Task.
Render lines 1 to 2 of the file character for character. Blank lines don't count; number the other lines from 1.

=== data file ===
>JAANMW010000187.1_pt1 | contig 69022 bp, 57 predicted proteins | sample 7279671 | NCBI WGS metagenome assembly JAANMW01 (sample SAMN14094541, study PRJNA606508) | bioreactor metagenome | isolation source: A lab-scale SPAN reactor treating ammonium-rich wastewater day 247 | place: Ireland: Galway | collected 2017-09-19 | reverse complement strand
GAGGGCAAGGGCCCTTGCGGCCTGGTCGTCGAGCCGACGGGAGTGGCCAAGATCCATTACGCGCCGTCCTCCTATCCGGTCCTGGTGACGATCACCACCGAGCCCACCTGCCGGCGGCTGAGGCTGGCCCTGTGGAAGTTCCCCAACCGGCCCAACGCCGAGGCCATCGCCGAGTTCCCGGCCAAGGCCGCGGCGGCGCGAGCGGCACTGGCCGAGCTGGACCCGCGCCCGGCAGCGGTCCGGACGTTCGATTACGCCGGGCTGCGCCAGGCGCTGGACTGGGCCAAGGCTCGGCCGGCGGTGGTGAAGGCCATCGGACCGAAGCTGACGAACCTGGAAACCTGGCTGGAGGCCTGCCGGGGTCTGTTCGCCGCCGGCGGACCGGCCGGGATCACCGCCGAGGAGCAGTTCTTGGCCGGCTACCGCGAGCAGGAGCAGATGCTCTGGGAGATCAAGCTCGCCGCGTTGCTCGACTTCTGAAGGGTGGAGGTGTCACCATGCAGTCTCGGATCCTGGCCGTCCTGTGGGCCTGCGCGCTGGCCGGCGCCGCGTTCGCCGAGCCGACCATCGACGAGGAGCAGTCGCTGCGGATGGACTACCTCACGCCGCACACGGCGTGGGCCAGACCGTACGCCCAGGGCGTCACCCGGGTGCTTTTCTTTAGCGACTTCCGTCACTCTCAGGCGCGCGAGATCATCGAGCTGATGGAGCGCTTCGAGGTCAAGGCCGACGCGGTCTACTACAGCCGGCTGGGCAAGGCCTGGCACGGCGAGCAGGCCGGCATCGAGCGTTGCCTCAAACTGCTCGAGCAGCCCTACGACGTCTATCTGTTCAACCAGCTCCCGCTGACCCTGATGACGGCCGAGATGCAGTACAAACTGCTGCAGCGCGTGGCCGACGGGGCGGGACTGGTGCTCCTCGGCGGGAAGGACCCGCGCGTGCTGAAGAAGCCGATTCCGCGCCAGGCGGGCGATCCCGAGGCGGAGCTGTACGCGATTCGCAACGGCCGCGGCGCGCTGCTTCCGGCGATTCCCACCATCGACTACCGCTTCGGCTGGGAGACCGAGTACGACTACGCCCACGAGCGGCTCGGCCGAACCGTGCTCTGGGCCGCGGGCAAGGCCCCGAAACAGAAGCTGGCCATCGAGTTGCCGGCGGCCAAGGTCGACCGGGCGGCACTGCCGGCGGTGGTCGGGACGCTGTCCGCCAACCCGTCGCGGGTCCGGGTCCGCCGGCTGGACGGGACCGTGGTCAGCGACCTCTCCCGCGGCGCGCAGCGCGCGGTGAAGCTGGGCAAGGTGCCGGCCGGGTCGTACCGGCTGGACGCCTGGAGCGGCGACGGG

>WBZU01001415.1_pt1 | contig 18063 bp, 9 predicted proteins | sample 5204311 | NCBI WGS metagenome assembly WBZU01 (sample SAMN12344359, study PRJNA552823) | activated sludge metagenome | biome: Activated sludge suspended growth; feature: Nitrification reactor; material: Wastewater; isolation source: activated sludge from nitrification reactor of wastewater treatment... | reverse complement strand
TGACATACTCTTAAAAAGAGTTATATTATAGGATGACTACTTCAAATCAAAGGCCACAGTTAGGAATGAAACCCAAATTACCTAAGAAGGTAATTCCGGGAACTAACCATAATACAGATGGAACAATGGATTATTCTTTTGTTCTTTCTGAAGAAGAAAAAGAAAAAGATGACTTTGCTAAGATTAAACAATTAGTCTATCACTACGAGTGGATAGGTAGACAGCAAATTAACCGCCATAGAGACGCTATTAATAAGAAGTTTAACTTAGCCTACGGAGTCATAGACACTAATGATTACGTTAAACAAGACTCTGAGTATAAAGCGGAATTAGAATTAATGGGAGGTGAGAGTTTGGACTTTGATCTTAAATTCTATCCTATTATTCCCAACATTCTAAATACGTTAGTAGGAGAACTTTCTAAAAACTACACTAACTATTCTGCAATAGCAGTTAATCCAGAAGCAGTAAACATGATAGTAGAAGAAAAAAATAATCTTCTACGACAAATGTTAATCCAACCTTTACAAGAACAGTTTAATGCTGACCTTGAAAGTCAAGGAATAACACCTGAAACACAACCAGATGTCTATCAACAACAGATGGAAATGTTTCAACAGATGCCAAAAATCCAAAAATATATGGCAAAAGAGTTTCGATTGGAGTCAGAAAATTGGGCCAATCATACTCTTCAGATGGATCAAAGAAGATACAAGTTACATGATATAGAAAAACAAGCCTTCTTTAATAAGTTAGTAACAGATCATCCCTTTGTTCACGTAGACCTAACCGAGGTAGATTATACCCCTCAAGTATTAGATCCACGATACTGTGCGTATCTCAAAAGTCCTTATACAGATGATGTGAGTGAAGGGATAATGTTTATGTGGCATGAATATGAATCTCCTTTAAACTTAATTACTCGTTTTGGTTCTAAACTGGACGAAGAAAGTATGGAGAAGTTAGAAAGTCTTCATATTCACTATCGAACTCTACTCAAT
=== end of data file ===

>JAANMW010000187.1_pt1 | contig 69022 bp, 57 predicted proteins | sample 7279671 | NCBI WGS metagenome assembly JAANMW01 (sample SAMN14094541, study PRJNA606508) | bioreactor metagenome | isolation source: A lab-scale SPAN reactor treating ammonium-rich wastewater day 247 | place: Ireland: Galway | collected 2017-09-19 | reverse complement strand
GAGGGCAAGGGCCCTTGCGGCCTGGTCGTCGAGCCGACGGGAGTGGCCAAGATCCATTACGCGCCGTCCTCCTATCCGGTCCTGGTGACGATCACCACCGAGCCCACCTGCCGGCGGCTGAGGCTGGCCCTGTGGAAGTTCCCCAACCGGCCCAACGCCGAGGCCATCGCCGAGTTCCCGGCCAAGGCCGCGGCGGCGCGAGCGGCACTGGCCGAGCTGGACCCGCGCCCGGCAGCGGTCCGGACGTTCGATTACGCCGGGCTGCGCCAGGCGCTGGACTGGGCCAAGGCTCGGCCGGCGGTGGTGAAGGCCATCGGACCGAAGCTGACGAACCTGGAAACCTGGCTGGAGGCCTGCCGGGGTCTGTTCGCCGCCGGCGGACCGGCCGGGATCACCGCCGAGGAGCAGTTCTTGGCCGGCTACCGCGAGCAGGAGCAGATGCTCTGGGAGATCAAGCTCGCCGCGTTGCTCGACTTCTGAAGGGTGGAGGTGTCACCATGCAGTCTCGGATCCTGGCCGTCCTGTGGGCCTGCGCGCTGGCCGGCGCCGCGTTCGCCGAGCCGACCATCGACGAGGAGCAGTCGCTGCGGATGGACTACCTCACGCCGCACACGGCGTGGGCCAGACCGTACGCCCAGGGCGTCACCCGGGTGCTTTTCTTTAGCGACTTCCGTCACTCTCAGGCGCGCGAGATCATCGAGCTGATGGAGCGCTTCGAGGTCAAGGCCGACGCGGTCTACTACAGCCGGCTGGGCAAGGCCTGGCACGGCGAGCAGGCCGGCATCGAGCGTTGCCTCAAACTGCTCGAGCAGCCCTACGACGTCTATCTGTTCAACCAGCTCCCGCTGACCCTGATGACGGCCGAGATGCAGTACAAACTGCTGCAGCGCGTGGCCGACGGGGCGGGACTGGTGCTCCTCGGCGGGAAGGACCCGCGCGTGCTGAAGAAGCCGATTCCGCGCCAGGCGGGCGATCCCGAGGCGGAGCTGTACGCGATTCGCAACGGCCGCGGCGCGCTGCTTCCGGCGATTCCCACCATCGACTACCGCTTCGGCTGGGAGACCGAGTACGACTACGCCCACGAGCGGCTCGGCCGAACCGTGCTCTGGGCCGCGGGCAAGGCCCCGAAACAGAAGCTGGCCATCGAGTTGCCGGCGGCCAAGGTCGACCGGGCGGCACTGCCGGCGGTGGTCGGGACGCTGTCCGCCAACCCGTCGCGGGTCCGGGTCCGCCGGCTGGACGGGACCGTGGTCAGCGACCTCTCCCGCGGCGCGCAGCGCGCGGTGAAGCTGGGCAAGGTGCCGGCCGGGTCGTACCGGCTGGACGCCTGGAGCGGCGACGGG